Emperor Constantine I of Rome (Constantine the Great) died in 337AD. He was declared divine after his death as indicated by the title divus (or divo) Constantine. His sons issued several different coins posthumously, and these coins are sought by collectors today.
The divus coins use a veiled head of the emperor on the front, and various patterns on the back, including an eagle, a quadriga (four horse chariot), the sitting emperor, the veiled emperor, the hand of god (second photo, to right), and, in this case, the emperor standing with a globe in his right hand.
Inscriptions on this coin (upper left) are DIVO CONSTANTINO P on the front and AETERNA PIETAS (eternal duty, loyalty, piety, devotion, etc.) This is a rare coin, and nice-looking specimens are essentially impossible to find. The other reverses are more common than this one, but a complete collection of divus Constantine coins is not complete without it.
It is difficult to place accurate values on coins like this. Each coin stands on its own merits. Surveying auction results and dealer sale pricing, CoinQuest estimates:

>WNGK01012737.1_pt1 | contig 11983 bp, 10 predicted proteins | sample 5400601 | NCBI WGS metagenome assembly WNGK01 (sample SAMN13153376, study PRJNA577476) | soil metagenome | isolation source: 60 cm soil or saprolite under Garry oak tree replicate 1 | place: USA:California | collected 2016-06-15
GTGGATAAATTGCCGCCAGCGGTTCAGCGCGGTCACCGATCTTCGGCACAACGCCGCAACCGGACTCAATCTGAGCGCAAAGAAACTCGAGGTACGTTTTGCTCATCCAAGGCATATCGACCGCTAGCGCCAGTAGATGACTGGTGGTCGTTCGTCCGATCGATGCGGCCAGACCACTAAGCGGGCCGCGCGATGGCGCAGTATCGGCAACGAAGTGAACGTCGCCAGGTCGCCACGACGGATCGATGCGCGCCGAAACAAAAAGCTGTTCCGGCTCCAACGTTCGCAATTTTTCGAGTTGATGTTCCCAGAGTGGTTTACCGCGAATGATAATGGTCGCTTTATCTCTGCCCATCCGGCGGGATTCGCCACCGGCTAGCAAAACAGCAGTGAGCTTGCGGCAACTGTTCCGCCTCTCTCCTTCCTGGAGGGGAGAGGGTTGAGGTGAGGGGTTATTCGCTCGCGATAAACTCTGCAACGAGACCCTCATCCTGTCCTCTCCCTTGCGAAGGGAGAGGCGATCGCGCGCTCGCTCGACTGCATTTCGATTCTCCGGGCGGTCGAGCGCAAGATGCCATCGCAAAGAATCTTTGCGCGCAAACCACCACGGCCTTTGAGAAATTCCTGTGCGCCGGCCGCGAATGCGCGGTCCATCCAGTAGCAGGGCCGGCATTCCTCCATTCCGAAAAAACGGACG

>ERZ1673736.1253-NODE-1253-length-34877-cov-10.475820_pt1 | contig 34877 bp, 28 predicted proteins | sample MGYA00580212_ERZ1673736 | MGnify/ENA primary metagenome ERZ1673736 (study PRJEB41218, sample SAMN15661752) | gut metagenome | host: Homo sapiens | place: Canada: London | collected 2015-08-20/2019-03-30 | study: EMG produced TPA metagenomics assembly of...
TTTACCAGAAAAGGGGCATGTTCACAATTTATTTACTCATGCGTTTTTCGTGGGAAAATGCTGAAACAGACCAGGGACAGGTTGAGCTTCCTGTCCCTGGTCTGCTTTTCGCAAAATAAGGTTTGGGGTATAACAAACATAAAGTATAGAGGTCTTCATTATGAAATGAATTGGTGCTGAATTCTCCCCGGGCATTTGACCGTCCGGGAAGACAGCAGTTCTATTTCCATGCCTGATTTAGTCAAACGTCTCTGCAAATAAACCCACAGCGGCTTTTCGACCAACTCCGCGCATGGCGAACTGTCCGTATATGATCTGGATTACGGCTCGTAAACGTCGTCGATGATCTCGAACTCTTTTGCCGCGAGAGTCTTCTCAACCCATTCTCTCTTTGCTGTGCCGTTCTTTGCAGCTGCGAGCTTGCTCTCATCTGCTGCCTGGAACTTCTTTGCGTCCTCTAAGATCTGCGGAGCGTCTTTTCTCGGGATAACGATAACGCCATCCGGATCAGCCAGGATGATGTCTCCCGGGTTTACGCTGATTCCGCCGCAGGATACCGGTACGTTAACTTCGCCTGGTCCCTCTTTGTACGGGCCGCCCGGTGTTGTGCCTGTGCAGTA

DIVUS CONSTANTINO AETERNA PIETAS:
worn: $35 US dollars approximate catalog value
average circulated: $150
well preserved: $350
The values above are for the aeterna pietas coin at the upper left. Some of the other divus coins, with other reverses, are much more common, so it is not difficult to assemble a partial set of divus coins. Typical prices run like this:
DIVUS CONSTANTINO MANY OF THE OTHER, MORE COMMON, REVERSES:
worn: $10 US dollars approximate catalog value
average circulated: $40
well preserved: $85
There is a page with several other Divus coins at Constantine the Great Coins.
The aeterna pietas coin in our picture comes from The Antique Store New Zealand, and CoinQuest thanks them for use of their coin photo.